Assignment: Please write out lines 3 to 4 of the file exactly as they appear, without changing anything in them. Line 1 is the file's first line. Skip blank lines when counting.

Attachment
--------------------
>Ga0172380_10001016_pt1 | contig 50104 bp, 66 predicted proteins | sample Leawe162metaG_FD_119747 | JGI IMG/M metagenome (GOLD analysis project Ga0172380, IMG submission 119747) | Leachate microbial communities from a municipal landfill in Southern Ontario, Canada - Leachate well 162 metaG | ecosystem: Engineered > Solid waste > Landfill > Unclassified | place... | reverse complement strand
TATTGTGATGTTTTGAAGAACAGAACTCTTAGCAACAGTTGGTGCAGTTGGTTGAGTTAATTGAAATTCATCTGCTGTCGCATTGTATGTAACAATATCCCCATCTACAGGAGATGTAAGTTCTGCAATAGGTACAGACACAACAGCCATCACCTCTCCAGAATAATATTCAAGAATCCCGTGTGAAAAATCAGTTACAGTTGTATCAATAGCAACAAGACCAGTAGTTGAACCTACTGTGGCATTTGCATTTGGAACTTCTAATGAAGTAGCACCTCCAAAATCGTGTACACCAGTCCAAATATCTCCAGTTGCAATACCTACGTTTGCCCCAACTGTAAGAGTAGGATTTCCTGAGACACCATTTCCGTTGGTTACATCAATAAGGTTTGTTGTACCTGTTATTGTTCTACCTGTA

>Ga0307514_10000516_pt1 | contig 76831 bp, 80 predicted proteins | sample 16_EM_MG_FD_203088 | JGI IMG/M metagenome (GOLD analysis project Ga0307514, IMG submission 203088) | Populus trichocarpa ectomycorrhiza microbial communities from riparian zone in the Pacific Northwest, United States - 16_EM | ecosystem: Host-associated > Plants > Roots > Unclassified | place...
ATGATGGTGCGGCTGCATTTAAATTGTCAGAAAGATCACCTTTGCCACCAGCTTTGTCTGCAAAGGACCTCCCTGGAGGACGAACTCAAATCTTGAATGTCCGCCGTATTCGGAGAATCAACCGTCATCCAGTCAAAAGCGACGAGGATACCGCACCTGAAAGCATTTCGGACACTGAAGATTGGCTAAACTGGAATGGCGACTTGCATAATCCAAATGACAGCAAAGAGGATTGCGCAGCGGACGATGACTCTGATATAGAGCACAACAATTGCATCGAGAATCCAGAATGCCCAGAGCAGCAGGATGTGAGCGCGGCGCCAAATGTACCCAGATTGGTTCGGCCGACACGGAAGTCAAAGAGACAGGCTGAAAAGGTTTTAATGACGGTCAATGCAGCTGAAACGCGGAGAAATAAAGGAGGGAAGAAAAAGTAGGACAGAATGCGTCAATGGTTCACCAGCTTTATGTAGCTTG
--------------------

>Ga0307514_10000516_pt1 | contig 76831 bp, 80 predicted proteins | sample 16_EM_MG_FD_203088 | JGI IMG/M metagenome (GOLD analysis project Ga0307514, IMG submission 203088) | Populus trichocarpa ectomycorrhiza microbial communities from riparian zone in the Pacific Northwest, United States - 16_EM | ecosystem: Host-associated > Plants > Roots > Unclassified | place...
ATGATGGTGCGGCTGCATTTAAATTGTCAGAAAGATCACCTTTGCCACCAGCTTTGTCTGCAAAGGACCTCCCTGGAGGACGAACTCAAATCTTGAATGTCCGCCGTATTCGGAGAATCAACCGTCATCCAGTCAAAAGCGACGAGGATACCGCACCTGAAAGCATTTCGGACACTGAAGATTGGCTAAACTGGAATGGCGACTTGCATAATCCAAATGACAGCAAAGAGGATTGCGCAGCGGACGATGACTCTGATATAGAGCACAACAATTGCATCGAGAATCCAGAATGCCCAGAGCAGCAGGATGTGAGCGCGGCGCCAAATGTACCCAGATTGGTTCGGCCGACACGGAAGTCAAAGAGACAGGCTGAAAAGGTTTTAATGACGGTCAATGCAGCTGAAACGCGGAGAAATAAAGGAGGGAAGAAAAAGTAGGACAGAATGCGTCAATGGTTCACCAGCTTTATGTAGCTTG